As human developments continue to permeate previously open spaces, large carnivores are often the first species to feel the impact of these changes. The Santa Cruz Puma Project examined the behavioral responses of an apex predator, the mountain lion, to an increasingly human dominated landscape. During my presentation, I discussed our use of accelerometer technology as a new way to gain deeper insights into mountain lion behavior, movement and physiology, recent findings on mountain lion behavioral adaptations to living close to humans, and conservation outcomes that have resulted from our work.
I welcome comments with suggestions on how new technologies and behavioral ecology can help illuminate the conservation and management of large predators living close to humans. Please check out a recent video from NSF on our work with accelerometers!
I want to become a restoration ecologist. Here is my post for the roundtable I did two weeks ago.
Here is the slide deck too:
Following the discussion, I came across several really useful papers on the topic.
These three in particular were really transformative.
Moore, K. D. and Moore, J. W. 2013. Ecological restoration and enabling behavior: a new metaphorical lens? — Conservation Letters 6: 1-5.
Hilderbrand, R. H. et al. 2005. The myths of restoration ecology. . — Ecology and Society 10: 19.
Temperton, V. M. 2007. The Recent Double Paradigm Shift in Restoration Ecology. — Restoration Ecology 15: 344-347.
1. How well does conservation biology and restoration ecology support and enable one another?
2. Does fundamental ecological theory significantly contribute to restoration ecology or does most restoration begin with a ‘problem’ that needs a solution?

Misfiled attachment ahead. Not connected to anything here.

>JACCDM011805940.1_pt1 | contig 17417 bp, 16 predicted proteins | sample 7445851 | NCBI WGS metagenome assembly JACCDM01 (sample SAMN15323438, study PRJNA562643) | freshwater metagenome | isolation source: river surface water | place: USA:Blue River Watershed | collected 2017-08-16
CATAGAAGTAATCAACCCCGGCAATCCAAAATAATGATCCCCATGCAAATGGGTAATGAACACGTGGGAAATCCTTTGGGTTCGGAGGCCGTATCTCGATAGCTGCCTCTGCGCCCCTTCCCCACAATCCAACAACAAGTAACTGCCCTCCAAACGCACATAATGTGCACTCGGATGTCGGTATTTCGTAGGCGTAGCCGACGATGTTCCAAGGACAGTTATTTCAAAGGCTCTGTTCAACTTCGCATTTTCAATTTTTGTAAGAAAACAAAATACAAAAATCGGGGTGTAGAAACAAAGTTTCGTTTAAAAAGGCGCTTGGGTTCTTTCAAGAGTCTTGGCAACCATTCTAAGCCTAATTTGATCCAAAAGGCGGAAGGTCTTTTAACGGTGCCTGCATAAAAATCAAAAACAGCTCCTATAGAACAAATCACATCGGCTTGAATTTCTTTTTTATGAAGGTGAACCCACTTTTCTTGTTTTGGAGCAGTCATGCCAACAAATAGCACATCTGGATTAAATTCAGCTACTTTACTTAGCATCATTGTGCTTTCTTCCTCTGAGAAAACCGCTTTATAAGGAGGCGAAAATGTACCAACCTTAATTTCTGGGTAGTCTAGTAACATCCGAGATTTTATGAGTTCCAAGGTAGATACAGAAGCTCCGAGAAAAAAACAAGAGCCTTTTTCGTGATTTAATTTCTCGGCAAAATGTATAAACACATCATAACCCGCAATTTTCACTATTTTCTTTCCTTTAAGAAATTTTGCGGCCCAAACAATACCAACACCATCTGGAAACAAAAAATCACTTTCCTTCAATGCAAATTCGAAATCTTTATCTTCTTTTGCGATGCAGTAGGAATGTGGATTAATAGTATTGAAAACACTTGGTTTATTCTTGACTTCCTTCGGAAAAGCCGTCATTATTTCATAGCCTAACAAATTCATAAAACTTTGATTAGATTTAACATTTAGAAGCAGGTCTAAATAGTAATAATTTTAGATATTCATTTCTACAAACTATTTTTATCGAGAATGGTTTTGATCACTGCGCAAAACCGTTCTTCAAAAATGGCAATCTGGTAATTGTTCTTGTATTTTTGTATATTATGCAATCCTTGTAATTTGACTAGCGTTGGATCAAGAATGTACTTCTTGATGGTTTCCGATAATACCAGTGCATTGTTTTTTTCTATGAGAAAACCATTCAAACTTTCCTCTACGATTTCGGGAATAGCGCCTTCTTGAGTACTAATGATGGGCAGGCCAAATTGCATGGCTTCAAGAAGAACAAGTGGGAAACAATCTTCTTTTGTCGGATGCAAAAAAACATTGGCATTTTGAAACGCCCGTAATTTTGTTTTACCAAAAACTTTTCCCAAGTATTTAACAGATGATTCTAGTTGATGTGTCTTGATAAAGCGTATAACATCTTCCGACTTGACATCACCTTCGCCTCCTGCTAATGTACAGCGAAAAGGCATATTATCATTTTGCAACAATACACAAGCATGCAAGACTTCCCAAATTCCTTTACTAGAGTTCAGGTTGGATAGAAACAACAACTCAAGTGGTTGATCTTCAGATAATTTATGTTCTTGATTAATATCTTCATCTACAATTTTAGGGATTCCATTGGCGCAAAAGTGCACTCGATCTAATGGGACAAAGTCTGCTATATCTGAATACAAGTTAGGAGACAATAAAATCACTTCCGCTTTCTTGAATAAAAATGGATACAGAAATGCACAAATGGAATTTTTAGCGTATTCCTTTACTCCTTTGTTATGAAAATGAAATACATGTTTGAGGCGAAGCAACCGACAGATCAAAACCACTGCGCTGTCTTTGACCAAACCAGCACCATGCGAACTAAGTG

3. Is most restoration ecology manipulative? How are mensurative experiments and observation leveraged in restoration ecology?
4. How inter-related are management and restoration in their alignment of needs and research agendas?
5. Are there syntheses of the local-versus-regional drivers that influence the outcome restoration efforts?
6. How commonly are the human factors included in restoration efforts or in experiments?
7. Does social science regularly contribute and support restoration efforts?
8. Does socioeconomic research support restoration? When it does, how it is used?
9. Is an effective restoration plan similar to a conservation blueprint?
10. What are main primary research topics that restoration ecologists examine? Are there taxa and/or ecosystem specific biases and how general are the lessons?
11. What is the most common scale of restoration?
12. Are there themes that transcend restoration and speak to a wider audience?
13. Is restoration ecology increasing collaborative similar to other disciplines?
14. Are restoration ecology experiments often interdisciplinary?
15. What are the main challenges that most restoration ecologists would list in either doing research or in implementing a restoration effort?